10. Methods

A method is a scoped group of instructions as a value, that may be executed given any number of arguments as input and that may output any number of values. A method may be overloaded with different kinds of inputs or outputs.

The input of a method comes in the form of a collection of variables called arguments. Input to a method must match exactly one overload.

A method must be defined with a name (see. Lambdas for anonymous methods) and can be overloaded with multiple definitions.

At any point in the method a return statement may be made to cause the method to complete and take the given value as the output of the method call. When the return value of a method is explicitly defined, all possible execution paths must end with a return statement.

Methods are also valid values, and can thus be assigned to Variables. A variable that is of a method type may be assigned any methods with compatible overloads.

See also

Another kind of method

10.1. Type Inference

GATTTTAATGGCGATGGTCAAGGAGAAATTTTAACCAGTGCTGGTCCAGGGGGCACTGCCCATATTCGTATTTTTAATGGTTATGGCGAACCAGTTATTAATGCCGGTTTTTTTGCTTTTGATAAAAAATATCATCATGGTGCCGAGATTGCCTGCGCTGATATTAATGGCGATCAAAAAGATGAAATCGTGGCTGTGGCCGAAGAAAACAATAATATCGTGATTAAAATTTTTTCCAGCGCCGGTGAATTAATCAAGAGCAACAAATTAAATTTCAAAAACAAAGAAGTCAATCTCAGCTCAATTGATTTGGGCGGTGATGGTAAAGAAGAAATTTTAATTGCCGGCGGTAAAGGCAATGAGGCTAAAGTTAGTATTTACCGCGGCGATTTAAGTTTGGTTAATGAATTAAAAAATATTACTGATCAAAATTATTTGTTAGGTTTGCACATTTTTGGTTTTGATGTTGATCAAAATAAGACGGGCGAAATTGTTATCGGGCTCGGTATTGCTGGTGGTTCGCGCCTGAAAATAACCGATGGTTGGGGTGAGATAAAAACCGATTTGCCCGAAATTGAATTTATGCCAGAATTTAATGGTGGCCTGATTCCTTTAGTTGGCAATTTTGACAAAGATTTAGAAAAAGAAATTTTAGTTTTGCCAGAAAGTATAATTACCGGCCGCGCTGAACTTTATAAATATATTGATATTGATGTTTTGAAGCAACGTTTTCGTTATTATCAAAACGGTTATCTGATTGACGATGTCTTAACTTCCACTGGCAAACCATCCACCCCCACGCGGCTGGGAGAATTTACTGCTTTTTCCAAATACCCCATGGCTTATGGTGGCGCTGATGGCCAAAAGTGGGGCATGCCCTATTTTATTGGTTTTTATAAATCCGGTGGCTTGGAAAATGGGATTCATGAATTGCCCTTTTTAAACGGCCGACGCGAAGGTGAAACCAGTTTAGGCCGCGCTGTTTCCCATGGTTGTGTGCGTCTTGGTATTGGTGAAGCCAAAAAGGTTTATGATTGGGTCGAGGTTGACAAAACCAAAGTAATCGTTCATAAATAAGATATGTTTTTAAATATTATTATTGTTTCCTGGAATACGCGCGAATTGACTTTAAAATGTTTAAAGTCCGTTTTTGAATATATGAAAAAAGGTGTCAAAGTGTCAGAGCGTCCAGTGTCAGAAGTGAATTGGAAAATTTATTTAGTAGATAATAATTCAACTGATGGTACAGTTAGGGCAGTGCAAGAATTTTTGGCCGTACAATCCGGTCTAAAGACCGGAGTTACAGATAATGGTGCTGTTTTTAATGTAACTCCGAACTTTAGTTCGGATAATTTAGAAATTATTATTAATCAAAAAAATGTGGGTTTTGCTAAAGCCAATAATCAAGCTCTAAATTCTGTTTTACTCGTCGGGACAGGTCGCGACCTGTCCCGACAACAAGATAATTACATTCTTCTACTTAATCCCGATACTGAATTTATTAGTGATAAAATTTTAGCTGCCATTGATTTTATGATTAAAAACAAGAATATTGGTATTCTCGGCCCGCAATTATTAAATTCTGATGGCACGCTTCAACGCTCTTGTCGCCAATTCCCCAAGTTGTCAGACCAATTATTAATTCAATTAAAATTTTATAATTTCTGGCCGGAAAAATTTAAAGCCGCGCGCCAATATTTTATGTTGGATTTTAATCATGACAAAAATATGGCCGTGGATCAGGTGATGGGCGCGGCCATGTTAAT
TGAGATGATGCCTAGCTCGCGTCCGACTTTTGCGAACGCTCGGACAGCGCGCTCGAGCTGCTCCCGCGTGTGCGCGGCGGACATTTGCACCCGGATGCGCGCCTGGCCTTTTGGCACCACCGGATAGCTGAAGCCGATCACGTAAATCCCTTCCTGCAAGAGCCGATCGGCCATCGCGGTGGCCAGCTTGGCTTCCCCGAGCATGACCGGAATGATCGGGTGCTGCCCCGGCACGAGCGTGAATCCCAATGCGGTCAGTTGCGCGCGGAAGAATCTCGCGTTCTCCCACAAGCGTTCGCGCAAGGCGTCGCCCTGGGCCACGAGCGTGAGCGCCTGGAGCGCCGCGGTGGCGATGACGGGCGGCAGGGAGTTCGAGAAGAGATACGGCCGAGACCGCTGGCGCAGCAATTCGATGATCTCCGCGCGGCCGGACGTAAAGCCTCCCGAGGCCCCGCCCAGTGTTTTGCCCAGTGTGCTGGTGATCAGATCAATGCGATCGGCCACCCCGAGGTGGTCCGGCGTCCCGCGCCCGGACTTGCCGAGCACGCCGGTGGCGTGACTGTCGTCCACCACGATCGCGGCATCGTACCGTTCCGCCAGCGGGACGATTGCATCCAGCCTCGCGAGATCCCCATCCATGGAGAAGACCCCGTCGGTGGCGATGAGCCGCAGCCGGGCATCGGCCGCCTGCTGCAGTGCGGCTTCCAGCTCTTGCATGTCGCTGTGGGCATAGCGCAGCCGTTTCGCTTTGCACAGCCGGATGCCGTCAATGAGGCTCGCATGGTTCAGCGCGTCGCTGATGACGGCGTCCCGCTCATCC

Method arguments may be defined without a type. In this case, the type is determined by every action involving that argument. From this it builds a “type expectation” that is used at compile time to check whether arguments are valid.

For instance, if a method is defined as:

def intAdd(x, y) -> Int
  return x + y

Then the type expectation of x is that it has a method + that can take one argument y and returns a type compatible with Int.

The compiler may create multiple actual functions for each kind of call, for these sorts of methods.

10.2. Syntax

Argument             ::=  Variable [ "=" Value ]
MethodPrototype      ::=  Identifier "(" [ Argument [ "," Argument ]* ] ")" [ "->" Value ]
Return               ::=  "return" [Value]
MethodInstruction    ::=  Instruction | Return
MethodInstructionSet ::=  ( MethodInstruction \n )*
Method               ::=  "def" MethodPrototype MethodInstructionSet "end"

10.3. Examples

def double(x:Float) -> Float
  return x * 2

def double(x) -> Int
  return x * 2

def double()
  return 2

double(2) #=> 4
double() #=> 2
def add(a:Int, b:Int) -> Int
  return a + b

def add(a:Float, b:Float) -> Float
  return a + b

reduce(add, [1, 2, 3, 4]) #=> 10
reduce(add, [3.0, 8.2, 7.3]) #=> 18.5